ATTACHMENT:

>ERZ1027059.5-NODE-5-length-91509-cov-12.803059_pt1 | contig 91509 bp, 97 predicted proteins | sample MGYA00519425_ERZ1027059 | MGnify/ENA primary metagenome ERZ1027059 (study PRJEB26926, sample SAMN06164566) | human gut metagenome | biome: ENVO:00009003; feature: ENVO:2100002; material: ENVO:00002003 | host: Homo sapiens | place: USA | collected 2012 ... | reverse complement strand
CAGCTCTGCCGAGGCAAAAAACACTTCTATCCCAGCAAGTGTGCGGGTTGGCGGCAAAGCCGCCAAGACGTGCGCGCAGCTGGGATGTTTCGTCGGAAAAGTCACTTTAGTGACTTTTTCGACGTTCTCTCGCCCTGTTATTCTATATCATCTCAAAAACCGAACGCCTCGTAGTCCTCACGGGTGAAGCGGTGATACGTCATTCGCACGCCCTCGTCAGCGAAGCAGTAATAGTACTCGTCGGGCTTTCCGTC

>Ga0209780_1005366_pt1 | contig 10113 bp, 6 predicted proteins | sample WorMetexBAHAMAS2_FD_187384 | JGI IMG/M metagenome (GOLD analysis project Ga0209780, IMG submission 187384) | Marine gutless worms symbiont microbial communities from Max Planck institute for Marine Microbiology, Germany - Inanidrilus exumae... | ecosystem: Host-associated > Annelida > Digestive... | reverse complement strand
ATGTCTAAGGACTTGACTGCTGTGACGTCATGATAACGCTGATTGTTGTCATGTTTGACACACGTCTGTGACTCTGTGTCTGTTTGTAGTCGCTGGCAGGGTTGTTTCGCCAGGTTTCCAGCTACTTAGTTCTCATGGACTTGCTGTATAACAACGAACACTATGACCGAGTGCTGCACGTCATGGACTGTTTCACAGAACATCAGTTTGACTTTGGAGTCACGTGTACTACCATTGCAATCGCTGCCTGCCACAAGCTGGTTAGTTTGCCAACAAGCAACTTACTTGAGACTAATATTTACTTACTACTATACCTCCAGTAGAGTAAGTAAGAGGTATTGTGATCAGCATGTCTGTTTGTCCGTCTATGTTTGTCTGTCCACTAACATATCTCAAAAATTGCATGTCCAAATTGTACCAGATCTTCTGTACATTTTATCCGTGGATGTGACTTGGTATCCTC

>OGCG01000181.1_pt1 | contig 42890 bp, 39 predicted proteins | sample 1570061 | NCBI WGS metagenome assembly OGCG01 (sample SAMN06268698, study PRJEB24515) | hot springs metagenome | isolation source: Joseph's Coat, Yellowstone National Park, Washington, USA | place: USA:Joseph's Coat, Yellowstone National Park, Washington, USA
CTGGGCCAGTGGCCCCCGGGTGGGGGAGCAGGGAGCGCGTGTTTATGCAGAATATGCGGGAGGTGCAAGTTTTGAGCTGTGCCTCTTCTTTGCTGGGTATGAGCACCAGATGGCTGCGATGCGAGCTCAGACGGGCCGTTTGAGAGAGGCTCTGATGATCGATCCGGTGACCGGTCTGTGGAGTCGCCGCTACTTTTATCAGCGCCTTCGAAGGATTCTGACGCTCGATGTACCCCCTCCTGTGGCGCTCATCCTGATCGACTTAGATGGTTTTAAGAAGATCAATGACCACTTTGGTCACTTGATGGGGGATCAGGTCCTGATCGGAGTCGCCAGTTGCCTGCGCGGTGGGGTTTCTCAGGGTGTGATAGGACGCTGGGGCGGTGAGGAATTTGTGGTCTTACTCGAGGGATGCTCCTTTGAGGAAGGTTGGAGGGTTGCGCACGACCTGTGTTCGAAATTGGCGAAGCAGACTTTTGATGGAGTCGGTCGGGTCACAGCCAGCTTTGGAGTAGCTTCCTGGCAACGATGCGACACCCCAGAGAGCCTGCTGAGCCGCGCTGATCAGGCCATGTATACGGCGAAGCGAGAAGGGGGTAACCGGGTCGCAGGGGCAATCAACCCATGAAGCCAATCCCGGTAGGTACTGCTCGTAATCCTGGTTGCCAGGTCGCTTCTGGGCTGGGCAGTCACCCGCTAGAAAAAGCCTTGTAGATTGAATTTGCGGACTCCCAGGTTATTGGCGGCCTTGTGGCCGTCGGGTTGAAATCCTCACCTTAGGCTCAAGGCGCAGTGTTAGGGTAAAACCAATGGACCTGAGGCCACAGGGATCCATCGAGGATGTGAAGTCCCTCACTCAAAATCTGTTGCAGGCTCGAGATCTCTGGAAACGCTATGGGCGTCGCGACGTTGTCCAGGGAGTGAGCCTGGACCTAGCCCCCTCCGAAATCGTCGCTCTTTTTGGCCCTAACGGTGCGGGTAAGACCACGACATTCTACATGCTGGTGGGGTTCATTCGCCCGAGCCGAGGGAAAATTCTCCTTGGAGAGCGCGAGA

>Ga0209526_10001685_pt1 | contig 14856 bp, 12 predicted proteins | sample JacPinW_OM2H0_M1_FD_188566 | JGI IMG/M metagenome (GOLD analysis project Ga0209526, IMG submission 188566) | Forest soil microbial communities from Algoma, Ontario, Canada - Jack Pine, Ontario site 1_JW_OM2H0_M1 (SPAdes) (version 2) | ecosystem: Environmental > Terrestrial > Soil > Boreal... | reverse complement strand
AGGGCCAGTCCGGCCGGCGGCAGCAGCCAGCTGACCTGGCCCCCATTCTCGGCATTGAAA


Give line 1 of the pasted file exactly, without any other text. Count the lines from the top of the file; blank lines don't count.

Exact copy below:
>ERZ1027059.5-NODE-5-length-91509-cov-12.803059_pt1 | contig 91509 bp, 97 predicted proteins | sample MGYA00519425_ERZ1027059 | MGnify/ENA primary metagenome ERZ1027059 (study PRJEB26926, sample SAMN06164566) | human gut metagenome | biome: ENVO:00009003; feature: ENVO:2100002; material: ENVO:00002003 | host: Homo sapiens | place: USA | collected 2012 ... | reverse complement strand